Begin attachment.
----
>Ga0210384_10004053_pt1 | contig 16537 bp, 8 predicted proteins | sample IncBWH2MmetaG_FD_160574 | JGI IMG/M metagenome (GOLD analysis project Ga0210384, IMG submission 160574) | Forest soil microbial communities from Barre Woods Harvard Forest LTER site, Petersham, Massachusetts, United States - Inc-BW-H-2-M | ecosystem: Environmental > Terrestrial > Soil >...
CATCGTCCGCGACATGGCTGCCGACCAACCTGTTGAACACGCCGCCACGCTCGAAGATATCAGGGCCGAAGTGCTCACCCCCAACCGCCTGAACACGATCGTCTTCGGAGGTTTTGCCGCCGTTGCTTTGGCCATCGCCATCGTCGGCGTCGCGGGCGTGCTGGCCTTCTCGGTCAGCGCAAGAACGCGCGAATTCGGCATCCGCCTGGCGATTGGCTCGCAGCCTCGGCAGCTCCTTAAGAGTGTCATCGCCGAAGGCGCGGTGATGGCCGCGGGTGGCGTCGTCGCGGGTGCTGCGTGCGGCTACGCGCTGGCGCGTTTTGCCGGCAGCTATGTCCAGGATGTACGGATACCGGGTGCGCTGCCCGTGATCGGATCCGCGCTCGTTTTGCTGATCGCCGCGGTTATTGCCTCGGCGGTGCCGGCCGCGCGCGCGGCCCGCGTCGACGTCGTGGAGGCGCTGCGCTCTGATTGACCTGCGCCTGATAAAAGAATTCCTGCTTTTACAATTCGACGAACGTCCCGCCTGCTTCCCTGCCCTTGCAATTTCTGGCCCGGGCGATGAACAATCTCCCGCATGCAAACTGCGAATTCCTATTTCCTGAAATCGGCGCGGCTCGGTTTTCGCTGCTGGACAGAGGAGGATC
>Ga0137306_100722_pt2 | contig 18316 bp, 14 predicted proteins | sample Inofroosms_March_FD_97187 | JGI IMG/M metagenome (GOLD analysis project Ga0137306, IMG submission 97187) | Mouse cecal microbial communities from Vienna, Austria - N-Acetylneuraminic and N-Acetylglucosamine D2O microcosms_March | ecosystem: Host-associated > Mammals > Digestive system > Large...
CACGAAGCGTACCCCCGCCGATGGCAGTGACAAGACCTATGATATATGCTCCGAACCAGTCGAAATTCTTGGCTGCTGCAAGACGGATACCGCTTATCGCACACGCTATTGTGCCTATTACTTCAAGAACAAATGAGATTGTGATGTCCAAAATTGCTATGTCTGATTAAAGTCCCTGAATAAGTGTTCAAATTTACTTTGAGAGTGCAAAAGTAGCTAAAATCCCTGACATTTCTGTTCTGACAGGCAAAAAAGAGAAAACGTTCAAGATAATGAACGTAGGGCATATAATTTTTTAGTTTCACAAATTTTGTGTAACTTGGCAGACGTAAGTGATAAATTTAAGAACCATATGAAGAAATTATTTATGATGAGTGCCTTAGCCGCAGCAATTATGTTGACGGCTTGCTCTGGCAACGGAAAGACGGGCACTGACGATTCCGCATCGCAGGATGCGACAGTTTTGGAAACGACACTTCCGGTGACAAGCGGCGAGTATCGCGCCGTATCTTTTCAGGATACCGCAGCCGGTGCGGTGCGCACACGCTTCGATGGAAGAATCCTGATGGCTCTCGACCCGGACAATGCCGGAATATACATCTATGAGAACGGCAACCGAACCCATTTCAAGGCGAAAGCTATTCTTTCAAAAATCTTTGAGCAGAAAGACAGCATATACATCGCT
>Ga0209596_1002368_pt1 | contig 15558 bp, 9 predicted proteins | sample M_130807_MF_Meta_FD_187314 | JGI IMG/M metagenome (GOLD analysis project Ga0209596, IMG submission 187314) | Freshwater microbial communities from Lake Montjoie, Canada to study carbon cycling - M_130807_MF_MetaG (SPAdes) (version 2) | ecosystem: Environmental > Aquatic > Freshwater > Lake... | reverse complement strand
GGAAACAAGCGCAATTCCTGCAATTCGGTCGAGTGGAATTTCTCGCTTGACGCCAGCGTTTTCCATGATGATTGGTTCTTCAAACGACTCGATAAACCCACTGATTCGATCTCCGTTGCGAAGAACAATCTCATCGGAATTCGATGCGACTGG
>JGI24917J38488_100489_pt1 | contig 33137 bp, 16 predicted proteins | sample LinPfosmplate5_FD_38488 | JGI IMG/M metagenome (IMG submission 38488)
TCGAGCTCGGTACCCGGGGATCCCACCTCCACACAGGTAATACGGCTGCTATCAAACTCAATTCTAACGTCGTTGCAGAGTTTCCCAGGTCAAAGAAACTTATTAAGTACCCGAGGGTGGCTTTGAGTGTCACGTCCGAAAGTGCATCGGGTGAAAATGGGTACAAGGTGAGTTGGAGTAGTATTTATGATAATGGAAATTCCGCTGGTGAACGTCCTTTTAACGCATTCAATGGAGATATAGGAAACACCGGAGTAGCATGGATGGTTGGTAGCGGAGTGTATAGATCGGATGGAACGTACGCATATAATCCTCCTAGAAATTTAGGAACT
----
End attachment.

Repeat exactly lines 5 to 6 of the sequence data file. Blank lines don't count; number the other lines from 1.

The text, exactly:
>Ga0209596_1002368_pt1 | contig 15558 bp, 9 predicted proteins | sample M_130807_MF_Meta_FD_187314 | JGI IMG/M metagenome (GOLD analysis project Ga0209596, IMG submission 187314) | Freshwater microbial communities from Lake Montjoie, Canada to study carbon cycling - M_130807_MF_MetaG (SPAdes) (version 2) | ecosystem: Environmental > Aquatic > Freshwater > Lake... | reverse complement strand
GGAAACAAGCGCAATTCCTGCAATTCGGTCGAGTGGAATTTCTCGCTTGACGCCAGCGTTTTCCATGATGATTGGTTCTTCAAACGACTCGATAAACCCACTGATTCGATCTCCGTTGCGAAGAACAATCTCATCGGAATTCGATGCGACTGG